Skip to comments.Study: Neanderthals, Modern Humans Same Species
Posted on 01/10/2002 5:42:43 AM PST by blamEdited on 04/13/2004 1:38:56 AM PDT by Jim Robinson. [history]
Humanity's first steps out of Africa along a path that led ultimately to dominion over the earth are subject to intense scientific debate. So is the role played by the Neandertals who roamed across Europe for 100,000 years before quietly disappearing. The two issues may well be related, and a University of Tennessee anthropologist reports statistical evidence that Neandertals and emerging modern humans likely interbred and evolved together.
(Excerpt) Read more at usatoday.com ...
But what if you can interbreed, but don't want to. What if most neanderthals were unappealing to spaiens sapiens? Techically, even if they could interbreed, they didn't. So the evolutionary results are the same as IF they were different species.
In that case, I think it is actually safe to classify them as seperate species.
Unlikely. Humans have attempted to mate with members of the same sex, the opposite sex, cows, sheep, footwear and watermelons.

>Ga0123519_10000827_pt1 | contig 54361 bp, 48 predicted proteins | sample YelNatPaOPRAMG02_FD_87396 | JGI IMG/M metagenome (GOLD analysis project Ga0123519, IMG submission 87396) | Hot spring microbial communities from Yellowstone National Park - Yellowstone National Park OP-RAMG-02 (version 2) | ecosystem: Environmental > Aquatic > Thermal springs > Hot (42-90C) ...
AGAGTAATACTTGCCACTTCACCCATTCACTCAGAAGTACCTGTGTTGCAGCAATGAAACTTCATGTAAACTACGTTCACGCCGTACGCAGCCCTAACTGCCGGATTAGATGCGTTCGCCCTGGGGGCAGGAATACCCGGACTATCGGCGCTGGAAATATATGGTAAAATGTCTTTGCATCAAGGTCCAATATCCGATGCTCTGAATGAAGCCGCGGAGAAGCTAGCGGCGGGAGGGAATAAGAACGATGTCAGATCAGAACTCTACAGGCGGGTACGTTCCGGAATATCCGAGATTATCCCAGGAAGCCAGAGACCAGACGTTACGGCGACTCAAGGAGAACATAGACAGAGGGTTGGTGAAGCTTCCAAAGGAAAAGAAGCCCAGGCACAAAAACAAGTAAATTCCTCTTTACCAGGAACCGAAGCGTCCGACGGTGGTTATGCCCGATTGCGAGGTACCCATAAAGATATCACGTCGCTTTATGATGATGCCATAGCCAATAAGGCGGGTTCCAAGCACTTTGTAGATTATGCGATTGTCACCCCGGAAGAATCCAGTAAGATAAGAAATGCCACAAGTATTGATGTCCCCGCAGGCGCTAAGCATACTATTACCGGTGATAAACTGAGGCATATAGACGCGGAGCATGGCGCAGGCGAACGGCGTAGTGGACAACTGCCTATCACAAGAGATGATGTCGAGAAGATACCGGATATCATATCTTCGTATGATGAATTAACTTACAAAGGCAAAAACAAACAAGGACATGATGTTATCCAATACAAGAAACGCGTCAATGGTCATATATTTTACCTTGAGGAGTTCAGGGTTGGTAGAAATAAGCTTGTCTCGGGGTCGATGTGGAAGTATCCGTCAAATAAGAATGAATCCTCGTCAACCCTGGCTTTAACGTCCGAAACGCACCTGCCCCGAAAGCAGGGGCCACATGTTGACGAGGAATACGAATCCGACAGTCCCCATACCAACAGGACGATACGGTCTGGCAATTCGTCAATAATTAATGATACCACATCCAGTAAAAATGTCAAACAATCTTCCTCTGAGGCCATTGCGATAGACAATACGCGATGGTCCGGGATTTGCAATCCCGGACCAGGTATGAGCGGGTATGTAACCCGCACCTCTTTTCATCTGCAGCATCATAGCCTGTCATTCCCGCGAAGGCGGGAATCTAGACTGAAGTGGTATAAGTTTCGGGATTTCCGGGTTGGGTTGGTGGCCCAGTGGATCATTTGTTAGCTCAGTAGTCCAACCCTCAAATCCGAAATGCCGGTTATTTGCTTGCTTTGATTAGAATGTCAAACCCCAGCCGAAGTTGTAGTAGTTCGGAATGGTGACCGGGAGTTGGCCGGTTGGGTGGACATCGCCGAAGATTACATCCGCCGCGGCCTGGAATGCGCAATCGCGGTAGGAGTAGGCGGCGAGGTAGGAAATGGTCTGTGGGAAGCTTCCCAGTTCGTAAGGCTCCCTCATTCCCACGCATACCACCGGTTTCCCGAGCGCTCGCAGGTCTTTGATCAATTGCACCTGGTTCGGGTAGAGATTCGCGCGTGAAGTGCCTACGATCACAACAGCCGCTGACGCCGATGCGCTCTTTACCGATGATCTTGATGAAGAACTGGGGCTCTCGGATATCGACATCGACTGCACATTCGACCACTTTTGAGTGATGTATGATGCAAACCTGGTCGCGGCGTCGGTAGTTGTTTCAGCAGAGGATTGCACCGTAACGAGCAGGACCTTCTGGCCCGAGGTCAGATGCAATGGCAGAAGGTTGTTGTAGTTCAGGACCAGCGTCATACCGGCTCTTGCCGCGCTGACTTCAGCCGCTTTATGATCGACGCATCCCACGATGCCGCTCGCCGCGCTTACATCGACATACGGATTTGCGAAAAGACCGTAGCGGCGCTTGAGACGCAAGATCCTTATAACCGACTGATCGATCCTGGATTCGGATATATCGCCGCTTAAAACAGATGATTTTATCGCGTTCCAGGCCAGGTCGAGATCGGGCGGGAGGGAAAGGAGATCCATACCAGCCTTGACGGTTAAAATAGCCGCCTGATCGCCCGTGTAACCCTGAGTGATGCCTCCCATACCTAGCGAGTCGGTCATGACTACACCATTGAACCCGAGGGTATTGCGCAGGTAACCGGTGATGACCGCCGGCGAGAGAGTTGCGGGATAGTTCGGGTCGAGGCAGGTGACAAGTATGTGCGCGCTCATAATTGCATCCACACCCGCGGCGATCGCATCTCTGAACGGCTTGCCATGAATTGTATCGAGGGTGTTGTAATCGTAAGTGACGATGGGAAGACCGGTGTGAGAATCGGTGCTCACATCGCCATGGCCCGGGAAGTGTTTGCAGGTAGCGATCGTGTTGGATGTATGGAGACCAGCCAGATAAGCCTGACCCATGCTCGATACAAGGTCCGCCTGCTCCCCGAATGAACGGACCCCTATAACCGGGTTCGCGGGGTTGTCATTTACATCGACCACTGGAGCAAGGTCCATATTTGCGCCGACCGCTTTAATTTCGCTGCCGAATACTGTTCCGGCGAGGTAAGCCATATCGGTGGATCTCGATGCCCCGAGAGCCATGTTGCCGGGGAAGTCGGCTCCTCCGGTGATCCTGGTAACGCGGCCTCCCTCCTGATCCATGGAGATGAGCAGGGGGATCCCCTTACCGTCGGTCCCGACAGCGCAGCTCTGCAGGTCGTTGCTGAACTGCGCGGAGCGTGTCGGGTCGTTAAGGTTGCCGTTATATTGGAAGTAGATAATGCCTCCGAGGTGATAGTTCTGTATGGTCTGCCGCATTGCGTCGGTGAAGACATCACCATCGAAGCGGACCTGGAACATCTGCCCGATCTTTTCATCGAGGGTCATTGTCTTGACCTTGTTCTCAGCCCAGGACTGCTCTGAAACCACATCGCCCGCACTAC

If there were Neanderthals around, the chance that some enterprising Homo Sapiens didn't give them a try is just about zilch.
Most of the population of modern China owes its genetic origins to Africa, an international scientific team reports in research that undercuts any claim that modern humans may have originated independently in China.
In the search for human origins, in which political beliefs and pride of place can figure as much as fossil evidence, the new genetic findings dramatically illustrate the intricate weave of prehistoric migrations and human evolution, the scientists said.
The researchers also demonstrated that the peoples of northern and southern China cluster into distinct regional genetic populations that share inherited characteristics. Those groups, in turn, can be divided into even smaller, separate genetic groups. Yet, overall, they all are descendants of a single population group that may have migrated into China eons before humans learned to write or forge metal tools, the new research suggests.
Published in today's edition of the Proceedings of the National Academy of Sciences, the study is the product of the Chinese Human Genome Diversity Project, a consortium of seven major research groups in the People's Republic of China, and the Human Genetics Center at the University of Texas at Houston. It was funded by the National Natural Science Foundation of China.
The group used the advanced tools of DNA analysis to create detailed genetic profiles of 28 of China's official population groups, which make up more than 90 percent of the country's population, to try to understand the roots of complex chronic diseases such as diabetes and hypertension.